Electrodes which may be used in accordance with this invention do not necessarily possess a high degree of porosity for obtaining maximum current densities. Thus, strong and more compact electrodes may be utilized to obtain current densities equivalent to those obtained with the dimensionally larger stationary or static porous electrodes. Higher current densities may be obtained with moving electrodes than are obtained from the dimension-ally equivalent static porous electrodes.
Another advantage of cells embodying the principle of the present invention is that they may be designed for high pressure operation and thus secure the benefits of rate increases afforded by the great space concentrations of the gaseous fuel and anti-fuel. This is made possible by the fact that the rotating electrodes may tolerate a lower degree of porosity and a precise pressure balance is not required to maintain a gas-liquid interface within the body of the electrode.
A further benefit is derived from the mechanical effect of the relative motion of the electrode with respect to the ion-containing and conducting medium. In static electrode cells using liquid electrolytes, there is a tendency for concentration polarization to occur, thus radically reducing the efiiciency and resulting power Output of the cell. However, with the devices of "the present invention, the mechanical agitation of the liquid ion-containing and conducting medium caused by the motion of the electrode relative thereto prevents such concentration polarization from occurring.
Prior devices have required the circulation of the fuel and anti-fuel reactant material through the cell, necessitating the employment of auxiliary equipment to regulate and provide flow, not to mention the cost and complexity of the total installation. With the employment of electrodes which are movable relative to the ion-containing and conducting medium such as the rotating electrodes, it is necessary only to maintain an atmosphere of the gaseous reactants in the electrode compartments thereby avoiding circulation of the reactants and the employment of auxiliary equipment.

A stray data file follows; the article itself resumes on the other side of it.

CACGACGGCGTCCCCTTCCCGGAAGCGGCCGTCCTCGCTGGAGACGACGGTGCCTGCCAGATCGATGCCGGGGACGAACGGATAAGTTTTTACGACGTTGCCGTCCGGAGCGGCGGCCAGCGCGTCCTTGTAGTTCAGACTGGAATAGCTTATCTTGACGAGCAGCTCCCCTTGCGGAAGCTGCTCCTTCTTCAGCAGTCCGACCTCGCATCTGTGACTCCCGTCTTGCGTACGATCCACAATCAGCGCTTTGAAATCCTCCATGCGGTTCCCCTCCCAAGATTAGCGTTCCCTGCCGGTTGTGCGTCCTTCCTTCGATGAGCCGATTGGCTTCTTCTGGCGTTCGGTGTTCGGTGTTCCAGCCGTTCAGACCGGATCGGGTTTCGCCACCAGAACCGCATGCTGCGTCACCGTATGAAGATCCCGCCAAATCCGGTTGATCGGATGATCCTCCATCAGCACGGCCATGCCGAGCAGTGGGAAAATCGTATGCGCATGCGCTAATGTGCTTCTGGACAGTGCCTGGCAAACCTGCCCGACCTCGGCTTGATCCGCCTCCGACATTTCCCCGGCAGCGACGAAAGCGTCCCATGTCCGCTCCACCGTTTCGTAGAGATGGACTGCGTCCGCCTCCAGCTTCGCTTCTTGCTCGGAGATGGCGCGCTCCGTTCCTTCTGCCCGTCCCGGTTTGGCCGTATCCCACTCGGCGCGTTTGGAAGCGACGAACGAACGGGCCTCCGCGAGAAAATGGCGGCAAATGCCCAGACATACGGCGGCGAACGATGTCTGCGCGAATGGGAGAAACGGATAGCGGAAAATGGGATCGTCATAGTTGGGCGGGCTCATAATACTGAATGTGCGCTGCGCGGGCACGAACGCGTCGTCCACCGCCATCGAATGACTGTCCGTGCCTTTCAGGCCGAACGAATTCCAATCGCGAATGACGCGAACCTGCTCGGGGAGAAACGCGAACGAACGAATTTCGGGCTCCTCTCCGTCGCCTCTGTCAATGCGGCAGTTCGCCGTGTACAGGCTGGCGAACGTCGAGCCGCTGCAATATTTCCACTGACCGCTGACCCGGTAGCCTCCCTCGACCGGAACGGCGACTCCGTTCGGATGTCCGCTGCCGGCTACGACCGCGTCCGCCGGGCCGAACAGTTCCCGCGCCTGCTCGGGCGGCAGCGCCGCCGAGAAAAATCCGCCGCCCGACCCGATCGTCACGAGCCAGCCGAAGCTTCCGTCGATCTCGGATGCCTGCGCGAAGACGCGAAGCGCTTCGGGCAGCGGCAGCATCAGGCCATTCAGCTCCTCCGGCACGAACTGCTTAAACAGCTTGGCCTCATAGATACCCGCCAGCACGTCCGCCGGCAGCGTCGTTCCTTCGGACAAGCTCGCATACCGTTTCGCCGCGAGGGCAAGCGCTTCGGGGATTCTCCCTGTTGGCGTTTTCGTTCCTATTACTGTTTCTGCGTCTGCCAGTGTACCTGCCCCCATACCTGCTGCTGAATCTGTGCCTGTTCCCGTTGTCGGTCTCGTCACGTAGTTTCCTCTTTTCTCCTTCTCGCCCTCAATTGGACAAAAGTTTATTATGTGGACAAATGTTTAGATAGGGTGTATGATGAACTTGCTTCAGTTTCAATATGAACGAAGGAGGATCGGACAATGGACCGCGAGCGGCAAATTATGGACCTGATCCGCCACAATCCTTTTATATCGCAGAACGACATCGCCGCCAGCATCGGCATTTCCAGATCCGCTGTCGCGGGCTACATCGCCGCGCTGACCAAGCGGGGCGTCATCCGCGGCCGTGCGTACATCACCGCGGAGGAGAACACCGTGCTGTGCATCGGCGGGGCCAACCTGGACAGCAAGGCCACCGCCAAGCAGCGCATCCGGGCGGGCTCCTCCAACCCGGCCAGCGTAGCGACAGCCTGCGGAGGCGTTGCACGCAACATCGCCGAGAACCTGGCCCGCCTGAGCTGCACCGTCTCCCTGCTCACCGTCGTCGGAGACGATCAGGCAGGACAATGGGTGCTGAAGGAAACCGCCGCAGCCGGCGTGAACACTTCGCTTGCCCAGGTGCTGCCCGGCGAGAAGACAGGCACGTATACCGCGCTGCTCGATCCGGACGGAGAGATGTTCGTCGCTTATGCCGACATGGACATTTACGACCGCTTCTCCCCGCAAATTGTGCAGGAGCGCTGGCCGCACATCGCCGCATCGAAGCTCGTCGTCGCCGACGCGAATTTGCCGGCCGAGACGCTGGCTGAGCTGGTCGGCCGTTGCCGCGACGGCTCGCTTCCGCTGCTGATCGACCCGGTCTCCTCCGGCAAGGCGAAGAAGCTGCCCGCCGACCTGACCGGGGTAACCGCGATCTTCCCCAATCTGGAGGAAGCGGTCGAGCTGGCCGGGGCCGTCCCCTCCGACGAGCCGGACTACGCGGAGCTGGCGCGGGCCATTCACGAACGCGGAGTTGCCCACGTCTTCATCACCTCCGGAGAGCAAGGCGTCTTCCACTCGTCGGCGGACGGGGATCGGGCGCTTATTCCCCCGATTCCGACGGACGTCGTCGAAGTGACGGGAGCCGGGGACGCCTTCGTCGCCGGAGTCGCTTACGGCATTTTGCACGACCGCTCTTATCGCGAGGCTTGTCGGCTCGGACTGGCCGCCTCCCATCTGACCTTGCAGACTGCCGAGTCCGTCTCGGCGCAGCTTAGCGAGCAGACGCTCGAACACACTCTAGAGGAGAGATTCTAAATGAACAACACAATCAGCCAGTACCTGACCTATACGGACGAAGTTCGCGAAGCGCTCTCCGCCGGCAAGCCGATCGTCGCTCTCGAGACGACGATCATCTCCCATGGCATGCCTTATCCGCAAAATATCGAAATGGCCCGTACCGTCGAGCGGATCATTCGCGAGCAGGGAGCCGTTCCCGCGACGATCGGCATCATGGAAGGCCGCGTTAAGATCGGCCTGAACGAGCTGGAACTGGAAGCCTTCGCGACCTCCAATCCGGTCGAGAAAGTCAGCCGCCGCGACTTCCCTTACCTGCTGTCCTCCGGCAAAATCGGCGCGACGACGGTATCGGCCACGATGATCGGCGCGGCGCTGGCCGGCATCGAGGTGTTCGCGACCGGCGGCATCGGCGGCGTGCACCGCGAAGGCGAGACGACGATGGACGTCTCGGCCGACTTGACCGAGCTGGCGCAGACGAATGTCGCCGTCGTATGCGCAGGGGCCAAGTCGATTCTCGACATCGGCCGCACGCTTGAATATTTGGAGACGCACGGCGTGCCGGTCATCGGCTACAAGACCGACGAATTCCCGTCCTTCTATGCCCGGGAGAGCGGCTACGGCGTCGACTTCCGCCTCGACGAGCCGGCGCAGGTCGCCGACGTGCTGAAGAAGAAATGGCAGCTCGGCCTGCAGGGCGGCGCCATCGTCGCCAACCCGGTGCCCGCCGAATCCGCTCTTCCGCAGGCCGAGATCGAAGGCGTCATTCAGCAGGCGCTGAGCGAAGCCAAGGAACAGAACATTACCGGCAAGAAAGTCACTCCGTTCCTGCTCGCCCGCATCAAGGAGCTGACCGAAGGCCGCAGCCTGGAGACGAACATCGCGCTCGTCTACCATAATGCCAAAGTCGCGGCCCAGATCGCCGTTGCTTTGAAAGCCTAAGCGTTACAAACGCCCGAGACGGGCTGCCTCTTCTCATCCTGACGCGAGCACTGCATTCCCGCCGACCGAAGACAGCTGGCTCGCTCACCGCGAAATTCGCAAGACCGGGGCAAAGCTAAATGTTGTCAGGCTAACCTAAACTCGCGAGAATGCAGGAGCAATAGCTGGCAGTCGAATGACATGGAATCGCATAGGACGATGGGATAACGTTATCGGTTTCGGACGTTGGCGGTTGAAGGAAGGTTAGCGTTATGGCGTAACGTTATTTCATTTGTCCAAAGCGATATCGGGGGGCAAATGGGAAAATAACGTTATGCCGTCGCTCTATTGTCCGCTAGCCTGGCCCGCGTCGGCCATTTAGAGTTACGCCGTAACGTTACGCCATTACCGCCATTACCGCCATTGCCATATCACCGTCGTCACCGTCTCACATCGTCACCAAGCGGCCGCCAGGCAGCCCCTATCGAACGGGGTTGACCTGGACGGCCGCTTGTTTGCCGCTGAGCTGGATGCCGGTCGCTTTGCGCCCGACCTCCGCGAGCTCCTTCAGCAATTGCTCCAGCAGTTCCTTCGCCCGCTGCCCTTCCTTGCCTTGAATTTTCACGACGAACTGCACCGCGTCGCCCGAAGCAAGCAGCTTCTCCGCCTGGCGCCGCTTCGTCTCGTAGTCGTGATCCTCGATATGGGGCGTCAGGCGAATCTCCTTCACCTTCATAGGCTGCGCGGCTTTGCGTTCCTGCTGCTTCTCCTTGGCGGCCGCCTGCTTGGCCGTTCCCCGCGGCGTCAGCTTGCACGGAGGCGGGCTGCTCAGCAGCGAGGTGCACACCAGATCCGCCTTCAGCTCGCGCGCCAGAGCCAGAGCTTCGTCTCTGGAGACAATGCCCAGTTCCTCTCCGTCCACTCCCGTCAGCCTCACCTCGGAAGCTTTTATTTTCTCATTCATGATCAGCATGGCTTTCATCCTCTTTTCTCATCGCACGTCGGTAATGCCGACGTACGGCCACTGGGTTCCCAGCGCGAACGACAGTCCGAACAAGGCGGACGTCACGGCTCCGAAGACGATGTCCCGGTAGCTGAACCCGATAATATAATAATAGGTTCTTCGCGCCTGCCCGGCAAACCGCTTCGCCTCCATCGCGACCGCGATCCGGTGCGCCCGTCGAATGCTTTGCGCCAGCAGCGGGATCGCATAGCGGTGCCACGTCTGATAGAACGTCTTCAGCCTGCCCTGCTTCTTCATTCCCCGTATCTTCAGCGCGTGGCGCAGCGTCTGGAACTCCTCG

In the annexed drawings,
FIG. 1 is a cross-sectional view of a fuel cell having rotating, disc-type electrodes.
FIG. 2 is a transverse cross-sectional view taken on the line 2-2 of FIG. 1.
FIG. 3 is a diagrammatic view of a modified form of fuel cell in accordance with the present invention.
FIG. 4 is a cross-sectional view of the fuel cell shown in FIG. 3 taken on the line 4-4.
FIG. 5 is a diagrammatic cross-sectional view of another form of fuel cell in accordance with the present invention.
Referring now more particularly to FIG. 1, there is provided a fuel cell body formed of any suitable nonconduoting material, such as glass, hard rubber, plastic, or the like, adapted to contain a liquid electrolyte 11 which contains ions of an acid, base or salt in solution in an aqueous medium. Compartments l2 and 13, adapted to' receive and contain a fuel and an anti-fuel, respectively, are defined by the walls of the cell body 10, the surface of the ion-containing and conducting medium 11, and depending wall segment 14 which is adapted to intersect the surface of the liquid and provide liquid seal for each of said compartments 12 and 113. Disposed on each side of the cell are electrodes 15 and 1 6, both of which electrodes are in contact with the ion-containing and conducting medium 11, and respectively, in contact with chambers 12 and 13. Electrodes 15 and 16 are mounted for rotation with axle 17 rotatory motion being imparted thereto by any suitable means, not shown. Axle 17 pierces the outer walls 18 and 19 of the cell body 10, and is journaled for rotation in Wall segment 14. Electrodes 15 and 16, which are conveniently formed of some metallic substance such as steel having the surfaces thereof coated with very finely divided platinum, palladium, or other noble metal are provided, respectively, with sleeves 2t and 21 surrounding the axle :17 and providing electrical communication between the electrodes .15 and 16 and terminals 22 and 23. Any suitable pickup means,